1918: Pandemic exhibit now open

The University of Tulsa Department of Special Collections and University Archives has opened a new exhibit for the summer of 2018 titled 1918: Pandemic.

This exhibit focuses on 1918, the final year of World War I. With American troops joining the Allied forces along the Western Front, Germany sees failure and catastrophic losses that lead to the nervous breakdown of its top general, and the collapse of an empire. With global travel the new norm, an influenza pandemic breaks out, killing millions with its devastation.

Meanwhile, Russia undergoes a radical transformation, the staggering geographic changes resulting from war itself become evident, and at last, armistice and hope for a peaceful future are visible along the horizon.

The exhibit is located in Special Collections, located on the 5th floor of McFarlin Library. It is open to everyone, including the public, from 8am to 4:30pm. Friday summer hours for the TU campus are observed, which means the exhibit room will close at 11:30am.

The exhibit runs through mid-September.

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July 4th closing

The Department of Special Collections and University Archives will be closed July 4th in observation of Independence Day in the United States.

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Bloomsday Irish Street Breakfast

The Oklahoma Center for the Humanities, Booksmart Tulsa, The Taven restaurant, the James Joyce Quarterly and Guthrie Green will host a Bloomsday Irish Brunch in the Brady Arts District in downtown Tulsa.

The event will take place in the cultural corridor (alley) behind The Tavern, and it will run from 11:00am to 1:00pm. Enjoy an authentic Irish brunch, drinks, live Irish music, theatrical performances, readings, prizes, giveaways and a surprise art event.

The highlight of the day is the official unveiling of a mural on the southeast end of the alley that celebrates Tulsa’s status as the world headquarters of Joyce studies.  The mural is apparently already up and this was George Kaiser Family Foundation’s idea to celebrate the James Joyce Quarterly’s 55-year history at The University of Tulsa and the return of the International James Joyce Foundation to the university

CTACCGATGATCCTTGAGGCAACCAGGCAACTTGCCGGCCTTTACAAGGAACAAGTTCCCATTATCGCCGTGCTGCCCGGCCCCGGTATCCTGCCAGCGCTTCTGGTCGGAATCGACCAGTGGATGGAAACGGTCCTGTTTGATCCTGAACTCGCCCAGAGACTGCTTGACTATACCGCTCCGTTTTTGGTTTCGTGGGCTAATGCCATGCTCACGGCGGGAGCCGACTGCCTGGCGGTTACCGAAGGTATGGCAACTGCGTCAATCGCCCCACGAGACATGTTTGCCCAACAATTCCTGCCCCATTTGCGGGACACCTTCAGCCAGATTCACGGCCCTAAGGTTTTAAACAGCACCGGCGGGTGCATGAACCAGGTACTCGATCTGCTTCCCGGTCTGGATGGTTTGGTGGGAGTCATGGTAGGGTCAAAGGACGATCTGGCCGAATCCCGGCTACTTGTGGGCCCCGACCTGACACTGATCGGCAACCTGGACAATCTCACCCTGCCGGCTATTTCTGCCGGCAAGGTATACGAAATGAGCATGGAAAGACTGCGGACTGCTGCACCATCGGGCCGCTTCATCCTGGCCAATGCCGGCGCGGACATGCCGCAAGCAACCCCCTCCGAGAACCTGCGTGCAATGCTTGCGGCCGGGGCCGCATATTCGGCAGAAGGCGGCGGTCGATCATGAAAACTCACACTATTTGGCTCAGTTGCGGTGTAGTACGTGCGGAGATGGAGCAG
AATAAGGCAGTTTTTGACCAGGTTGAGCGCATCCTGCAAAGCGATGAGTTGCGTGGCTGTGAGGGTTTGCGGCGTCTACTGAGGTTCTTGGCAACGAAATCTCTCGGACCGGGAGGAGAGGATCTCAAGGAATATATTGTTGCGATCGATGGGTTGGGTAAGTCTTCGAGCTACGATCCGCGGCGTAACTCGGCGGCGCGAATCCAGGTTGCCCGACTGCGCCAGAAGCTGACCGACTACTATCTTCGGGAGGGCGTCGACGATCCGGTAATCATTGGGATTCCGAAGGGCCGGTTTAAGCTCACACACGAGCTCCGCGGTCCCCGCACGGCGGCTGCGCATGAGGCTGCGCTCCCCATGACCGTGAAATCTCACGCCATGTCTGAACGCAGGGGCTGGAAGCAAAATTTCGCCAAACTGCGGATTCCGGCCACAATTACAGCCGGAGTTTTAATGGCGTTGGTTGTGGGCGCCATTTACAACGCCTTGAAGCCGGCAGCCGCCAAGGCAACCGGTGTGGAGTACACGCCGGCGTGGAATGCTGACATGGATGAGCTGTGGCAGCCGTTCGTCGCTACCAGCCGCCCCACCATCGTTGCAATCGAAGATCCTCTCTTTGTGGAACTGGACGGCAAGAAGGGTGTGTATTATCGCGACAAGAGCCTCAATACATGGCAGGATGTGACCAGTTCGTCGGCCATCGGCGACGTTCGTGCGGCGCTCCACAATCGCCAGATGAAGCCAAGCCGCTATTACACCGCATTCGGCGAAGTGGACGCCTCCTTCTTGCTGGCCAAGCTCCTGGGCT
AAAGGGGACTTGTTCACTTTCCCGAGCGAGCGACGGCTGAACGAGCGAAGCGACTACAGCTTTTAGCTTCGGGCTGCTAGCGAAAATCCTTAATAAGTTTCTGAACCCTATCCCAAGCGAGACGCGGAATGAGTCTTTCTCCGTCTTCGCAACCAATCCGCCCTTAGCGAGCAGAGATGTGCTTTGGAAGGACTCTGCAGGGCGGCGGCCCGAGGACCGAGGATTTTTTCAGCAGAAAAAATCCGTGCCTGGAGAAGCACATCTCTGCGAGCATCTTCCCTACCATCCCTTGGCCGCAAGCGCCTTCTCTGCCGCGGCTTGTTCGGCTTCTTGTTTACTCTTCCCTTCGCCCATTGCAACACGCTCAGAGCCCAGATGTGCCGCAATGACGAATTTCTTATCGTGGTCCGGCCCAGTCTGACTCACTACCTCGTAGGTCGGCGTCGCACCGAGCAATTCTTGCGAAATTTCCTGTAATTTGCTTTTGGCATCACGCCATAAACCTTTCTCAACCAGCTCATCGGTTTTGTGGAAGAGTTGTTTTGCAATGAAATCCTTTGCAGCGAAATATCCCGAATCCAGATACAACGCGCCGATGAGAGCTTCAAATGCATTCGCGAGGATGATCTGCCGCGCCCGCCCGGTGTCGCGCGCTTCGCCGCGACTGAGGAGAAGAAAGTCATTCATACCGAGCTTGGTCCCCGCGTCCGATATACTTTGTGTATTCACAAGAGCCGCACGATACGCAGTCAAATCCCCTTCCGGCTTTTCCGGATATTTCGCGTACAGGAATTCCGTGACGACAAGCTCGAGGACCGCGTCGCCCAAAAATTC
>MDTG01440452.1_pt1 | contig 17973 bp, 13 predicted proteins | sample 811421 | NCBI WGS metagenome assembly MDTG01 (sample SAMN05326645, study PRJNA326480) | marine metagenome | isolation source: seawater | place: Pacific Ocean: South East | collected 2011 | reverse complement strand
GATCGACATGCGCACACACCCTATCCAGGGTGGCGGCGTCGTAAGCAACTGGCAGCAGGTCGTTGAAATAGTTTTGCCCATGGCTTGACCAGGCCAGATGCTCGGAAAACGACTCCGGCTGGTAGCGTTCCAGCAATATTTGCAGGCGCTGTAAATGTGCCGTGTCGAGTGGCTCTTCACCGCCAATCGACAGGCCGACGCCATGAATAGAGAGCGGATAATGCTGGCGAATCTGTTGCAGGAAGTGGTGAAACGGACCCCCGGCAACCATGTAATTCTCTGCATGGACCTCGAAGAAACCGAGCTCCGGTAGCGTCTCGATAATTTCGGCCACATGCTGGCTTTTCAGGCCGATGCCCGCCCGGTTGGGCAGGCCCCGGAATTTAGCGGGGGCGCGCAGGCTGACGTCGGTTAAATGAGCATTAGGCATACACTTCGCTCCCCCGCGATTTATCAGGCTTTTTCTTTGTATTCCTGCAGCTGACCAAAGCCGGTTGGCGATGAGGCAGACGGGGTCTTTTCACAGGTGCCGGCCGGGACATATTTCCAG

Each year on Bloomsday, June 16, people around the world celebrate one of the greatest works of modern literature: James Joyce’s Ulysses. Set on a single day in 1904 Dublin, the book follows in careful detail the rather uneventful life of Leopold Bloom, an Irish-Jew and advertising salesman whose wife is planning an affair. Bloom rises, eats breakfast, wanders the city, attends a funeral, reduces the son of a friend after a fight with a British soldier, and finally goes home to fall asleep in the bed where he can still detect the imprint of his wife’s lover. In Joyce’s hands, these otherwise unremarkable events take on mythic import as Bloom becomes a modern-day Odysseus, the Greek hero whose cunning and courage brought him safely home across a sea of dangers. Ulysses is thus a book about the terrors and triumphs of everyday life as well as the individual acts of heroism found in the simple act of living.

The book is known for its rigorous yet moving honesty. Its sexually explicit passages led the U.S. government to ban Ulysses in 1920, a decision that remained in place until a 1933 ruling declared it a work of art. We now celebrate Joyce and his humane vision of the world each year on Bloomsday.